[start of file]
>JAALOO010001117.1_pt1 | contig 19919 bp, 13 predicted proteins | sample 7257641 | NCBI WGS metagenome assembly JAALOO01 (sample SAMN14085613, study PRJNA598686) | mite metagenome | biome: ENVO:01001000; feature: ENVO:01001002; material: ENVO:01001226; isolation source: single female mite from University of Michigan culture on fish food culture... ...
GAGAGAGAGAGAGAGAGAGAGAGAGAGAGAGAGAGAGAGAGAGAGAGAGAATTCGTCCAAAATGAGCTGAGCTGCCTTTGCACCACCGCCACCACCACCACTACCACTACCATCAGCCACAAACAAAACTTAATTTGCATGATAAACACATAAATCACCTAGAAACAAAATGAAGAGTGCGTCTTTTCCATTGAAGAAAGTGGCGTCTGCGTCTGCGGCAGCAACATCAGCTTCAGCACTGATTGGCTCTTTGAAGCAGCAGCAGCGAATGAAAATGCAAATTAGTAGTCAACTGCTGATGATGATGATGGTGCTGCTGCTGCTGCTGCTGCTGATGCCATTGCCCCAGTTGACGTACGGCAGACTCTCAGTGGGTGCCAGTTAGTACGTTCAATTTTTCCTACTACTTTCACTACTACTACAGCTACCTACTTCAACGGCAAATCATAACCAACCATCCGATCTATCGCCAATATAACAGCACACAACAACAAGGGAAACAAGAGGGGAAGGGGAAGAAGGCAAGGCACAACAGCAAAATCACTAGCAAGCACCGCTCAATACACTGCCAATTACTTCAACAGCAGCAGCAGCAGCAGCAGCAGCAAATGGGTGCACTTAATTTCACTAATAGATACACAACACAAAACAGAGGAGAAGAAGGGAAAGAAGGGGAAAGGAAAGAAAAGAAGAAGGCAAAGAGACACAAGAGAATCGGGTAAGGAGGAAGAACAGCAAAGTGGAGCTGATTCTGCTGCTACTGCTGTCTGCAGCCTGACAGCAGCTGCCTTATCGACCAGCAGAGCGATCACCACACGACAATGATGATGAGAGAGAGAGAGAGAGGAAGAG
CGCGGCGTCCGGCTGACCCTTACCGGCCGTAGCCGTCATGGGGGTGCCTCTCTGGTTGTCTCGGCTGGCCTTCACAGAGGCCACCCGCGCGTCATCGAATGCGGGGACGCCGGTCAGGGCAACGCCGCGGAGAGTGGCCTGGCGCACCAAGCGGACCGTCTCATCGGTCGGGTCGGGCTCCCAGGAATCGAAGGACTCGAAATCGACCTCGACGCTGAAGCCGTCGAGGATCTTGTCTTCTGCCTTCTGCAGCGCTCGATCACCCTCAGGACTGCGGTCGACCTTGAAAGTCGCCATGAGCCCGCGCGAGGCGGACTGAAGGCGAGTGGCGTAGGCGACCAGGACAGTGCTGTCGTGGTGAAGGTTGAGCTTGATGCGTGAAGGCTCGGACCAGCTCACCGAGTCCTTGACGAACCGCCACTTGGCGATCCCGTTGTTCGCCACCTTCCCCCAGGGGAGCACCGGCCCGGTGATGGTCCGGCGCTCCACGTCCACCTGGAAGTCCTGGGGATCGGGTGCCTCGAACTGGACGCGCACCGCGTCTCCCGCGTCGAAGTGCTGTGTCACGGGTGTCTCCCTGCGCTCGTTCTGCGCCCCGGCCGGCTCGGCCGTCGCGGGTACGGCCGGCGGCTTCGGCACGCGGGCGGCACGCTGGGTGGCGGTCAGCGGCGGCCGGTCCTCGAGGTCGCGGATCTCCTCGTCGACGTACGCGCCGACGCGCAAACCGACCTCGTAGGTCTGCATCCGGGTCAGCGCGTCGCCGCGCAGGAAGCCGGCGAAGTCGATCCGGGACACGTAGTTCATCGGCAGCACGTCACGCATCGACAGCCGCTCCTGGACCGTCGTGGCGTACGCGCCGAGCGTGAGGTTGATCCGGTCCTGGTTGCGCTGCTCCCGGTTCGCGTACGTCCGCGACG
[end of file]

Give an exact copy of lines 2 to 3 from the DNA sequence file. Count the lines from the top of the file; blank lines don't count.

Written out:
GAGAGAGAGAGAGAGAGAGAGAGAGAGAGAGAGAGAGAGAGAGAGAGAGAATTCGTCCAAAATGAGCTGAGCTGCCTTTGCACCACCGCCACCACCACCACTACCACTACCATCAGCCACAAACAAAACTTAATTTGCATGATAAACACATAAATCACCTAGAAACAAAATGAAGAGTGCGTCTTTTCCATTGAAGAAAGTGGCGTCTGCGTCTGCGGCAGCAACATCAGCTTCAGCACTGATTGGCTCTTTGAAGCAGCAGCAGCGAATGAAAATGCAAATTAGTAGTCAACTGCTGATGATGATGATGGTGCTGCTGCTGCTGCTGCTGCTGATGCCATTGCCCCAGTTGACGTACGGCAGACTCTCAGTGGGTGCCAGTTAGTACGTTCAATTTTTCCTACTACTTTCACTACTACTACAGCTACCTACTTCAACGGCAAATCATAACCAACCATCCGATCTATCGCCAATATAACAGCACACAACAACAAGGGAAACAAGAGGGGAAGGGGAAGAAGGCAAGGCACAACAGCAAAATCACTAGCAAGCACCGCTCAATACACTGCCAATTACTTCAACAGCAGCAGCAGCAGCAGCAGCAGCAAATGGGTGCACTTAATTTCACTAATAGATACACAACACAAAACAGAGGAGAAGAAGGGAAAGAAGGGGAAAGGAAAGAAAAGAAGAAGGCAAAGAGACACAAGAGAATCGGGTAAGGAGGAAGAACAGCAAAGTGGAGCTGATTCTGCTGCTACTGCTGTCTGCAGCCTGACAGCAGCTGCCTTATCGACCAGCAGAGCGATCACCACACGACAATGATGATGAGAGAGAGAGAGAGAGGAAGAG
CGCGGCGTCCGGCTGACCCTTACCGGCCGTAGCCGTCATGGGGGTGCCTCTCTGGTTGTCTCGGCTGGCCTTCACAGAGGCCACCCGCGCGTCATCGAATGCGGGGACGCCGGTCAGGGCAACGCCGCGGAGAGTGGCCTGGCGCACCAAGCGGACCGTCTCATCGGTCGGGTCGGGCTCCCAGGAATCGAAGGACTCGAAATCGACCTCGACGCTGAAGCCGTCGAGGATCTTGTCTTCTGCCTTCTGCAGCGCTCGATCACCCTCAGGACTGCGGTCGACCTTGAAAGTCGCCATGAGCCCGCGCGAGGCGGACTGAAGGCGAGTGGCGTAGGCGACCAGGACAGTGCTGTCGTGGTGAAGGTTGAGCTTGATGCGTGAAGGCTCGGACCAGCTCACCGAGTCCTTGACGAACCGCCACTTGGCGATCCCGTTGTTCGCCACCTTCCCCCAGGGGAGCACCGGCCCGGTGATGGTCCGGCGCTCCACGTCCACCTGGAAGTCCTGGGGATCGGGTGCCTCGAACTGGACGCGCACCGCGTCTCCCGCGTCGAAGTGCTGTGTCACGGGTGTCTCCCTGCGCTCGTTCTGCGCCCCGGCCGGCTCGGCCGTCGCGGGTACGGCCGGCGGCTTCGGCACGCGGGCGGCACGCTGGGTGGCGGTCAGCGGCGGCCGGTCCTCGAGGTCGCGGATCTCCTCGTCGACGTACGCGCCGACGCGCAAACCGACCTCGTAGGTCTGCATCCGGGTCAGCGCGTCGCCGCGCAGGAAGCCGGCGAAGTCGATCCGGGACACGTAGTTCATCGGCAGCACGTCACGCATCGACAGCCGCTCCTGGACCGTCGTGGCGTACGCGCCGAGCGTGAGGTTGATCCGGTCCTGGTTGCGCTGCTCCCGGTTCGCGTACGTCCGCGACG